Pelosi hits Trump, Netanyahu for 'weakness' amid tensions over Omar and Tlaib

Speaker Nancy PelosiNancy PelosiTrump's legal team huddles with Senate Republicans On The Money: Falling impeachment support raises pressure for Dems on trade | Trump escalates fight over tech tax | Biden eyes minimum tax for corporations | Fed's top regulator under pressure over Dodd-Frank rules Overnight Health Care — Presented by Johnson & Johnson — Virginia moves to suspend Medicaid work rules | Powerful House panel sets 'Medicare for All' hearing | Hospitals sue over Trump price rule | FDA official grilled on vaping policy MORE (D-Calif.) blasted President TrumpDonald John TrumpStates slashed 4,400 environmental agency jobs in past decade: study Biden hammers Trump over video of world leaders mocking him Iran building hidden arsenal of short-range ballistic missiles in Iraq: report MORE and Israeli Prime Minister Benjamin NetanyahuBenjamin (Bibi) NetanyahuMORE for "weakness" after a move to block two U.S. congresswomen from visiting Israel stoked tensions between the Israeli government and congressional Democrats.

Pelosi emphasized during an interview with The Associated Press published late Friday that U.S.-Israeli relations can "withstand" Trump and Netanyahu, but argued that the "weakness of Netanyahu and the weakness of Donald Trump combined” into a policy that is “a no.”

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“We have a deep relationship and long-standing relationship with Israel that can withstand Donald Trump and Benjamin Netanyahu,” Pelosi told the outlet. “We cannot let their weaknesses stand in the way of our ongoing relationship.”

The Democratic leader also told the AP that the United States's commitment to Israel did not depend on either Trump or Netanyahu, the outlet reported.

Pelosi said she had "great, great, great sadness" over Israel's decision this week to block Reps. Ilhan OmarIlhan OmarAl Green calls for including Trump's 'racism' in impeachment articles Republicans disavow GOP candidate who said 'we should hang' Omar Hillicon Valley: Trump officials propose retaliatory tariffs over French digital tax | FBI classifies FaceApp as threat | Twitter revamps policies to comply with privacy laws | Zuckerberg defends political ads policy MORE (D-Minn.) and Rashida TlaibRashida Harbi TlaibAl Green calls for including Trump's 'racism' in impeachment articles Israeli, Palestinian business leaders seek Trump boost for investment project On The Money: Trump claims Hong Kong 'obliterated' without his action | Xi says China not afraid to 'fight back' | Tlaib offers bill to repeal 'opportunity zones MORE (D-Mich.) from visiting the country, a move that sparked outcry from many lawmakers who called the decision a mistake.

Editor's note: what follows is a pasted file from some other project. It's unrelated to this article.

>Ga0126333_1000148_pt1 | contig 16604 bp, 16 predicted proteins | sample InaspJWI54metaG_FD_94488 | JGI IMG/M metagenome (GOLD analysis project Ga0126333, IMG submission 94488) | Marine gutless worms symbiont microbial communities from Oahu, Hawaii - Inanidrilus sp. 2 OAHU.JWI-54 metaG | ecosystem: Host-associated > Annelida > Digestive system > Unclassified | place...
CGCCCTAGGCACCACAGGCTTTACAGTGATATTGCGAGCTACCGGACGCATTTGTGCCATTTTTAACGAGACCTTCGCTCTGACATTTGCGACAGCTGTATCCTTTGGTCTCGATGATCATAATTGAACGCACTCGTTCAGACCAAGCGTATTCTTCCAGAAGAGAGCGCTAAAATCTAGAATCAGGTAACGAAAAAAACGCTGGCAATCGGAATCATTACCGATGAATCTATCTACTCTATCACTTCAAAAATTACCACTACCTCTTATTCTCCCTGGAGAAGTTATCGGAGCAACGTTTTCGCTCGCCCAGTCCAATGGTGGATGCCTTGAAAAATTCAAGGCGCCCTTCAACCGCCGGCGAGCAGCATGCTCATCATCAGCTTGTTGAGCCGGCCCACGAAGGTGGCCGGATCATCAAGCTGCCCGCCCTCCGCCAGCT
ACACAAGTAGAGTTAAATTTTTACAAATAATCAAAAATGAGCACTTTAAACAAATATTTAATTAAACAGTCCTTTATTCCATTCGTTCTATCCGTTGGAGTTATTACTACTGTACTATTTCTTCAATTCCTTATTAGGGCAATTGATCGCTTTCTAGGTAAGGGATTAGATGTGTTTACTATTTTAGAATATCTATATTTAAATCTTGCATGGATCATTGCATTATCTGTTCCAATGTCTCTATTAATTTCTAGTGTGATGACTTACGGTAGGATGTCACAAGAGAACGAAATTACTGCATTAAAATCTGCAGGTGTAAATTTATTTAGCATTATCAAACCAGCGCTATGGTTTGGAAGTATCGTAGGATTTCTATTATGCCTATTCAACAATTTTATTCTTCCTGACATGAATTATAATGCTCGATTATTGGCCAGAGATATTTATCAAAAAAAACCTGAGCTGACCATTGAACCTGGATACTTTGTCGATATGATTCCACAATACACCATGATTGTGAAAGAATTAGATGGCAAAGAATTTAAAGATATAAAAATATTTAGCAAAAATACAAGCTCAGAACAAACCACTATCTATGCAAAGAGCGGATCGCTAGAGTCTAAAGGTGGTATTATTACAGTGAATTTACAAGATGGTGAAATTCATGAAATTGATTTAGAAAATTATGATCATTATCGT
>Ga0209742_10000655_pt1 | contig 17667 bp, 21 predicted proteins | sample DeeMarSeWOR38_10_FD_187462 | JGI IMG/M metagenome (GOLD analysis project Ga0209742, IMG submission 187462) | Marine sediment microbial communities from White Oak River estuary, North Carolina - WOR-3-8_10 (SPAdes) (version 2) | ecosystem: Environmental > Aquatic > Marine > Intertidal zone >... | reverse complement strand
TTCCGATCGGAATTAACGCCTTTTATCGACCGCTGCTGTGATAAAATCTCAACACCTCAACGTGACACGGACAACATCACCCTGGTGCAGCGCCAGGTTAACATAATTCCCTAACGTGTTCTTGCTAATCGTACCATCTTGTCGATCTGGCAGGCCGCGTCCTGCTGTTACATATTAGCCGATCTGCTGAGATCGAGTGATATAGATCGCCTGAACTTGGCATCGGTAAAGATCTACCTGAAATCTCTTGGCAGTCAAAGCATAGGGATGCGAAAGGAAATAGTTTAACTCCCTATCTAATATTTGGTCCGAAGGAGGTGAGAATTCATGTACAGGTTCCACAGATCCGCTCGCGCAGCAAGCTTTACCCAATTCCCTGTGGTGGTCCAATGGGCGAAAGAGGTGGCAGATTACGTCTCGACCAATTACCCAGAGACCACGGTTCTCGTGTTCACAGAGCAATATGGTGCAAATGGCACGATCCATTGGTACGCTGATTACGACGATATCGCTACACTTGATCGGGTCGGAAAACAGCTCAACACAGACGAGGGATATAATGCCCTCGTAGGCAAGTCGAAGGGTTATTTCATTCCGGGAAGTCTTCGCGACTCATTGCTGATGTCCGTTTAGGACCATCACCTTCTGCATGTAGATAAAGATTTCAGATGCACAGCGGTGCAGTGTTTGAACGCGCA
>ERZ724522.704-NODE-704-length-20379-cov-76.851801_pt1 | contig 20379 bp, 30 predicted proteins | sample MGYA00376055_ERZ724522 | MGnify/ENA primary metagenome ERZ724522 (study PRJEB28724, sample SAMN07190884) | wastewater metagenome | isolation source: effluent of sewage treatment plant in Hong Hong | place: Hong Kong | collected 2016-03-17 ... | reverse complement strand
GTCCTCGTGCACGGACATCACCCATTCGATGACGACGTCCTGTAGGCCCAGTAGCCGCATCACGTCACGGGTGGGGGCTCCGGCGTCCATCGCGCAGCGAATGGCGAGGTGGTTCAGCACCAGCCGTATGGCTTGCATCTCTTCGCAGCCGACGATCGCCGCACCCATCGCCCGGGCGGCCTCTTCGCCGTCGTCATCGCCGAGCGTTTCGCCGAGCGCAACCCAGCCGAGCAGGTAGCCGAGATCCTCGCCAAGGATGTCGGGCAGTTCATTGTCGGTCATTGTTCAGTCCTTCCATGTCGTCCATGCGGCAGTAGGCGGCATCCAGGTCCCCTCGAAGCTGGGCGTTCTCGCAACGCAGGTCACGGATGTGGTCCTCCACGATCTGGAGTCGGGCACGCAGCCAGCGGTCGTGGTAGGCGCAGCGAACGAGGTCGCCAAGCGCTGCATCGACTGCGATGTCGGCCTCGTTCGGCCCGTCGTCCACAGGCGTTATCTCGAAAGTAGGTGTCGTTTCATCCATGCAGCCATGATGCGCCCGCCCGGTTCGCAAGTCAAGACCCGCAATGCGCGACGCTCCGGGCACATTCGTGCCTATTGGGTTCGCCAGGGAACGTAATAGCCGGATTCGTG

“Members will make their own decisions about this, but I would not discourage travel to Israel,” Pelosi said.

“We have a strong relationship with Israel as well as a deep love and respect for the people of Israel. And, again, this is not going to undermine that, try as President Trump will to do that,” she said.

Trump has feuded with the two congresswoman who were denied entry to Israel for a trip that was scheduled to begin this weekend, blasting past comments they have made as anti-Semitic and claiming that they "hate" Israel.

Israeli officials said this week that Omar and Tlaib would not be allowed to enter the country due to their support for the international boycott, divestment and sanctions (BDS) movement targeting Israel, citing a law that prohibits entry for those who back the effort.

The move sparked backlash among various Democratic lawmakers and presidential candidates as well as some GOP lawmakers, who argued that members of Congress should be allowed to conduct diplomatic trips to the country.

Meanwhile, some Republicans suggested that the two congresswomen should have joined a larger bipartisan congressional delegation that visited Israel earlier in the month instead of making plans for their own visit.

Tlaib, a Palestinian American, also planned to see her grandmother in the West Bank but on Friday signaled that she would not take up the Israeli government's offer to complete that part of the trip on humanitarian grounds, saying she wouldn't make a visit after being treated like "a criminal."

Trump, who earlier this week had encouraged the Israeli government to deny entry to Omar and Tlaib, accused Tlaib of grandstanding and questioned whether there was a "setup" after Israel said she could enter the West Bank to visit her family.

Trump complained in a tweet that the Michigan Democrat "obnoxiously" turned down the Israeli exemption to let her into the country.

"The only real winner here is Tlaib’s grandmother. She doesn’t have to see her now!" Trump tweeted.